Tenancy ends in a week and not heard anything from landlord/estate agent?

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    Tenancy ends in a week and not heard anything from landlord/estate agent?

    Hi all,

    I am about to come to the end of my 12 month tenancy and 2 months ago the estate agent enquired if I wished to sign another one. The landlord said they would like a small increase in the rent and I counter offered suggesting that the rent remain the same. Since then I have heard nothing. I have contacted the estate agent and they said that they have chased the landlord up but have heard nothing.

    What happens on the day my tenancy expires, do I have to move out? also, what happens if the landlord comes back in the last few days and says he insists on a rent increase?

    Thanks in advance,
    P

    #2
    You can move out on the last day if you want and the tenancy will end. Otherwise it becomes a periodic tenancy automatically. You would then have to give notice if you wanted to leave. The landlord could serve notice of a rent increase, minimum 1 month i think, or ask you to sign a new agreement. You can then choose if you wish to remain or not. Any rent increase has to be fair and you could appeal if it wasn't.

    Comment


      #3
      I would take the lack of response from your landlord as a sign of acceptance for the time being. A small increase may not be unreasonable - compare you let with others in the area.

      Jackboy - who is he to appeal to? A LL can increase a rent as long as it is as set out within the tenancy agreement.

      If the LL wants you to leave he would have to issue you with a Section 21 notice - he cannot just insist that you leave. Read up about S21 on this site but basically it gives you 2 months notice.



      Freedom at the point of zero............

      Comment


        #4
        AFAIK you can appeal to the Rent Assessment Committee...

        Obviously if your landlord is unhappy, he can go down the section 21 route, so its preferable to agree something that works for you both.

        An increase, unless you both agree, will have to be notified at least 2 months in advance. Obviously, if you are happy with what he proposes , you can always pay it from the first month.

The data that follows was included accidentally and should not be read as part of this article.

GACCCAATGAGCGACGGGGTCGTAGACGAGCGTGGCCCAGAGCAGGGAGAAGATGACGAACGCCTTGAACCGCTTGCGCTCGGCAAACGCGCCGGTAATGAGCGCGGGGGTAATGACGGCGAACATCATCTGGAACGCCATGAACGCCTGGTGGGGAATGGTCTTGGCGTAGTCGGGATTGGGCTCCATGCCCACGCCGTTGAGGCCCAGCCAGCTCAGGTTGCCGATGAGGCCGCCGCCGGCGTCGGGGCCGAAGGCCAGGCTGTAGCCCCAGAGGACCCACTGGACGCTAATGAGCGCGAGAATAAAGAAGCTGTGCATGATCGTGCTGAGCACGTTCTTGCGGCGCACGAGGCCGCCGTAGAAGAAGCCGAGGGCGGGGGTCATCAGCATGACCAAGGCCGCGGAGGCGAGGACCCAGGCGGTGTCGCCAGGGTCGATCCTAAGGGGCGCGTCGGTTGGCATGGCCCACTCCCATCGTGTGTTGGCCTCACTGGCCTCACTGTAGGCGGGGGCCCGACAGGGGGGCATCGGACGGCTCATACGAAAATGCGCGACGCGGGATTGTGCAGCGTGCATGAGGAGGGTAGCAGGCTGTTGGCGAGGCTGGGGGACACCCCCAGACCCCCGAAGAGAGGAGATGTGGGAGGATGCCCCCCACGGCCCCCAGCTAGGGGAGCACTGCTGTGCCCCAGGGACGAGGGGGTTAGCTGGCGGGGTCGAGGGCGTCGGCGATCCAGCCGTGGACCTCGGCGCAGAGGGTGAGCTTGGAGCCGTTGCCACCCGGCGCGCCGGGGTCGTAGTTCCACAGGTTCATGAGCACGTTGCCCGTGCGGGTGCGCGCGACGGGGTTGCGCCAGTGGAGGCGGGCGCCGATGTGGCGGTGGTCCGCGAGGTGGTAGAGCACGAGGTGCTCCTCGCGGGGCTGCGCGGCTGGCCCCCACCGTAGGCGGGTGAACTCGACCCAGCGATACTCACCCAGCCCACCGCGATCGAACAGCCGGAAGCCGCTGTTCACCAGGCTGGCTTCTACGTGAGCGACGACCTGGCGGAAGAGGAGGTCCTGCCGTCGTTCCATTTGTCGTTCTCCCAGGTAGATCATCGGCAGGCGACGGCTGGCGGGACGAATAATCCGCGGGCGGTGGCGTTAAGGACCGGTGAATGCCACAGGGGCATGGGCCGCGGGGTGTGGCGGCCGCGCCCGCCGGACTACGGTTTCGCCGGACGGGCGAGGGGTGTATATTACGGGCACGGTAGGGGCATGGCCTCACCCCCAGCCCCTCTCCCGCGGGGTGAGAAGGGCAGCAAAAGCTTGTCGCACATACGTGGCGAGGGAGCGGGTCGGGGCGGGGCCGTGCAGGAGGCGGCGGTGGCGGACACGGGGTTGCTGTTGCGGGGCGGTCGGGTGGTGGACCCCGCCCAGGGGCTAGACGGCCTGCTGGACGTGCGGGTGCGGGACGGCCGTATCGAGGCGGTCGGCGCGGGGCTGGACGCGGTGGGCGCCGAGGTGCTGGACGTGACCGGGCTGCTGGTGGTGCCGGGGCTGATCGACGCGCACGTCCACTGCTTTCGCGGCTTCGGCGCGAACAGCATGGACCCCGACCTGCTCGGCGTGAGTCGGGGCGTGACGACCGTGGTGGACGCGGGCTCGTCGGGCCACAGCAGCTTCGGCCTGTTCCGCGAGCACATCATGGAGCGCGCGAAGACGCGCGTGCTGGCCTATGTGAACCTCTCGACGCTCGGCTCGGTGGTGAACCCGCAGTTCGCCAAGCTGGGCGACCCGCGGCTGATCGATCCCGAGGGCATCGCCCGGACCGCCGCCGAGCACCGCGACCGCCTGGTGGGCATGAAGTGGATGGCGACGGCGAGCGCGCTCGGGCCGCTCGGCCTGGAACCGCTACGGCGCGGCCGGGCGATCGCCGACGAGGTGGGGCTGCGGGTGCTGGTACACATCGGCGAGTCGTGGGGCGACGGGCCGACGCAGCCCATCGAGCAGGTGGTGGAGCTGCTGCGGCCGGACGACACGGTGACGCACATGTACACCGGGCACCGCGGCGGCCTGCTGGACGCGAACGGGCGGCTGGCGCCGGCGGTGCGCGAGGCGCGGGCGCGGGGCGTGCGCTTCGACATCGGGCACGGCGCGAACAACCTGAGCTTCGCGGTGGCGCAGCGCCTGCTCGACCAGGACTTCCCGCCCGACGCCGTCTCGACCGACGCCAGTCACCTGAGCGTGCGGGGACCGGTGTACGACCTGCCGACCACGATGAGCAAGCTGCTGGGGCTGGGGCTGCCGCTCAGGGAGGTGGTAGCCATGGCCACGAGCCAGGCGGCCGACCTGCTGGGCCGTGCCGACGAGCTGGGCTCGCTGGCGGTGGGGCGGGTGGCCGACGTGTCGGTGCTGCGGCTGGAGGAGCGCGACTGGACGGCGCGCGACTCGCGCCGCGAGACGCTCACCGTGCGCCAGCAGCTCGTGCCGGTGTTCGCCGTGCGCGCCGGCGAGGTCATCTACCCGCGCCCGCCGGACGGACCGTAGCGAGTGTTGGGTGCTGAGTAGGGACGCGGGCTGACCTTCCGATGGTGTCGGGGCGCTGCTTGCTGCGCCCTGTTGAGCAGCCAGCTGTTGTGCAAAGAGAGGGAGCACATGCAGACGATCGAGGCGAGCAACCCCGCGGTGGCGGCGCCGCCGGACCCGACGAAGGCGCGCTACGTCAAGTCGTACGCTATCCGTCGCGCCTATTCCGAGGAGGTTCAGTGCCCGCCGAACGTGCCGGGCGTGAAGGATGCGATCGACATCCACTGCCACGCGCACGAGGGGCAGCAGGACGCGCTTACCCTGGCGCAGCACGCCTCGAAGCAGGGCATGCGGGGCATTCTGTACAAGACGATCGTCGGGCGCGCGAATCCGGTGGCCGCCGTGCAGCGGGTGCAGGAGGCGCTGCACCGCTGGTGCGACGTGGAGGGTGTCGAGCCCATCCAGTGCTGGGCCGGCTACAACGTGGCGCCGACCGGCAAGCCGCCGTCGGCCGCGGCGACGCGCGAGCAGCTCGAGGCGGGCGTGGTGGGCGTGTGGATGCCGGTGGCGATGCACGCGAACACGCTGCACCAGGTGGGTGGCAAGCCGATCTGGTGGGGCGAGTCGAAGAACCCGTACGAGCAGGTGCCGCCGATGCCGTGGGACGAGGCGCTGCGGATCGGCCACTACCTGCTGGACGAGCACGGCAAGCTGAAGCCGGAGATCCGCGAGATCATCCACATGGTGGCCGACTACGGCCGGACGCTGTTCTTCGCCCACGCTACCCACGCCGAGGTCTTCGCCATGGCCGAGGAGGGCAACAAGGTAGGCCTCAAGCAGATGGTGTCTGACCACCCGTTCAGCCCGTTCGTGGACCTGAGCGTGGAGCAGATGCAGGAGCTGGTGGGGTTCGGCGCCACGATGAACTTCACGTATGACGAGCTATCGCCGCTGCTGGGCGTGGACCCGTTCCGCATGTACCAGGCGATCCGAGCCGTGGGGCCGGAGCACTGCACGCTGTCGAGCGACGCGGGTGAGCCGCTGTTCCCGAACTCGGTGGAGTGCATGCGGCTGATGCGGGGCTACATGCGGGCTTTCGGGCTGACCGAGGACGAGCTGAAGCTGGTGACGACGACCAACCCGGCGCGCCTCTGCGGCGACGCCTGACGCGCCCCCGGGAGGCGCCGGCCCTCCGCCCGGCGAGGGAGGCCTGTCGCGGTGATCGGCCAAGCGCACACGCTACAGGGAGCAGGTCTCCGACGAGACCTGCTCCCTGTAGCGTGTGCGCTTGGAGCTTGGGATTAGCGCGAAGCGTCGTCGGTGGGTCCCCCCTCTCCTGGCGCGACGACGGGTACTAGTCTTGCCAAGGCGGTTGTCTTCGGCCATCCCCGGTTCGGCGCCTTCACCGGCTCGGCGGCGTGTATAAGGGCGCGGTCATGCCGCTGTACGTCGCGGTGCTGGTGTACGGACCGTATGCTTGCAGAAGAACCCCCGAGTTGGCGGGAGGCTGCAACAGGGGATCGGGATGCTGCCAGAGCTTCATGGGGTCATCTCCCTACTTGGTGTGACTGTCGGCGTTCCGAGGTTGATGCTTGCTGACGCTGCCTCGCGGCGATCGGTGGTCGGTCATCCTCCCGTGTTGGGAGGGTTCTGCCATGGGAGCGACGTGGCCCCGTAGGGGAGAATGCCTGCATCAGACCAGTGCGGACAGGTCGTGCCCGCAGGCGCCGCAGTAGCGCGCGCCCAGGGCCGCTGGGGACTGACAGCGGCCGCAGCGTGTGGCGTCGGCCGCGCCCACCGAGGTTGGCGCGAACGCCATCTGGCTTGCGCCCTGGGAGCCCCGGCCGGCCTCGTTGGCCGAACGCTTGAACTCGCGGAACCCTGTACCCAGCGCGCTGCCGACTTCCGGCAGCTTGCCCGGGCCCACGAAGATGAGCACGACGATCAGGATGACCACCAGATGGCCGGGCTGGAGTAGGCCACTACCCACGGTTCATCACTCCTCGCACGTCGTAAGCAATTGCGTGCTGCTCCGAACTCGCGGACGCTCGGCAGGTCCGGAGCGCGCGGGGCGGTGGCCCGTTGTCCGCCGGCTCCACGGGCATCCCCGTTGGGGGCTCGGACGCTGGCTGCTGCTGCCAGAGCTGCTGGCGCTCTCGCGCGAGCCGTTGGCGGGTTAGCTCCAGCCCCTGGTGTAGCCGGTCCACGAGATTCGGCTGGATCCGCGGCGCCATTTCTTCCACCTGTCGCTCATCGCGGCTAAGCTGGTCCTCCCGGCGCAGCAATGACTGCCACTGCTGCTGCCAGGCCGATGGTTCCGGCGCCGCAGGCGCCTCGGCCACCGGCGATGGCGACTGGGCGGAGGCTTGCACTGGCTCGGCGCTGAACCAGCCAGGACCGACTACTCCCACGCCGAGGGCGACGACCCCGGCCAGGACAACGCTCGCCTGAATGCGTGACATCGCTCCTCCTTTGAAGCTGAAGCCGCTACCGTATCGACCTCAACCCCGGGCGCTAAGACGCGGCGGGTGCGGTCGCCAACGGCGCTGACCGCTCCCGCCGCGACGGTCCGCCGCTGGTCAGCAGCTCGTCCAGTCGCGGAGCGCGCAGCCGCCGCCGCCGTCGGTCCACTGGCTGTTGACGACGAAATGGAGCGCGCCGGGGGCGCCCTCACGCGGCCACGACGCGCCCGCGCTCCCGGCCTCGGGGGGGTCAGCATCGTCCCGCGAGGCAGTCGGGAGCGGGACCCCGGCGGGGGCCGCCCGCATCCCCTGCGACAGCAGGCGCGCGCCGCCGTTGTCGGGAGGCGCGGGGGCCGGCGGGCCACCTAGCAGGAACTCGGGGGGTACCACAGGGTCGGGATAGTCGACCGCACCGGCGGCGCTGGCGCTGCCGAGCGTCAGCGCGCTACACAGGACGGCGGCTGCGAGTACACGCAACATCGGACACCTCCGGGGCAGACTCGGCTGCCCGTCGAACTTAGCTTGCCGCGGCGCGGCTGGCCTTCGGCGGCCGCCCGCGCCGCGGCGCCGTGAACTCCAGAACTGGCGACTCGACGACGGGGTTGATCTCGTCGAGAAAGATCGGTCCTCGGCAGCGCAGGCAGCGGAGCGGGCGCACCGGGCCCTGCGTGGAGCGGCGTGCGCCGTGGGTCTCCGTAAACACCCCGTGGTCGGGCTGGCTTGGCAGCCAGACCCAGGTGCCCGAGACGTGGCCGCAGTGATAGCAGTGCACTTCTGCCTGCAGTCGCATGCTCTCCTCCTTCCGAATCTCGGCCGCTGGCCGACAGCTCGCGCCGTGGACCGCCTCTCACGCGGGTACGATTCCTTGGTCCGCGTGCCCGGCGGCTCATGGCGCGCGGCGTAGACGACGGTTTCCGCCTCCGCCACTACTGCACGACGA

Increases tend to follow RPI and very rarely a 3% either way, is a good reason to end a tenancy from either side
        All views posted reflect my personal opinion only and do not constitute professional advice which I am not qualified or knowledgeable enough to provide.

        Comment


          #5
          Originally posted by Pualop View Post
          I am about to come to the end of my 12 month tenancy and 2 months ago the estate agent enquired if I wished to sign another one. The landlord said they would like a small increase in the rent and I counter offered suggesting that the rent remain the same. ...
          What happens on the day my tenancy expires, do I have to move out? also, what happens if the landlord comes back in the last few days and says he insists on a rent increase?
          Assuming you have an assured shorthold tenancy in England/Wales, then you don't have to move out at fixed term expiry.

          If you/LL don't agree a replacement fixed term contract (and you're not obliged to), then, if you are still in residence at fixed term expiry, a statutory periodic tenancy (a.k.a. rolling contract) will automatically arise under section 5 Housing Act 1988, replacing the expired fixed term tenancy. The terms of the expired contract carry through into the SPT, except for provisions relating to giving notice to end the tenancy; (and the length of the tenancy periods is the same as the length of the rental periods, i.e. if you pay rent monthly, then the tenancy periods will be a month long, in which case, you'd have to give at least a month's notice to end the tenancy, also expiring at the end of a tenancy period).

          If you vacate by fixed term expiry, then no SPT will subsequently arise and so your tenancy will end. You are not obliged to give notice to end the fixed term tenancy; it will end anyway.

          As already advised, the LL may serve notice to increase the rent once it becomes a SPT, but you would have the opportunity to challenge the proposed increase via the Rent Assessment Committee. If you don't challenge within the required timeframe, then the increase stands and you are liable to pay the increased rent.

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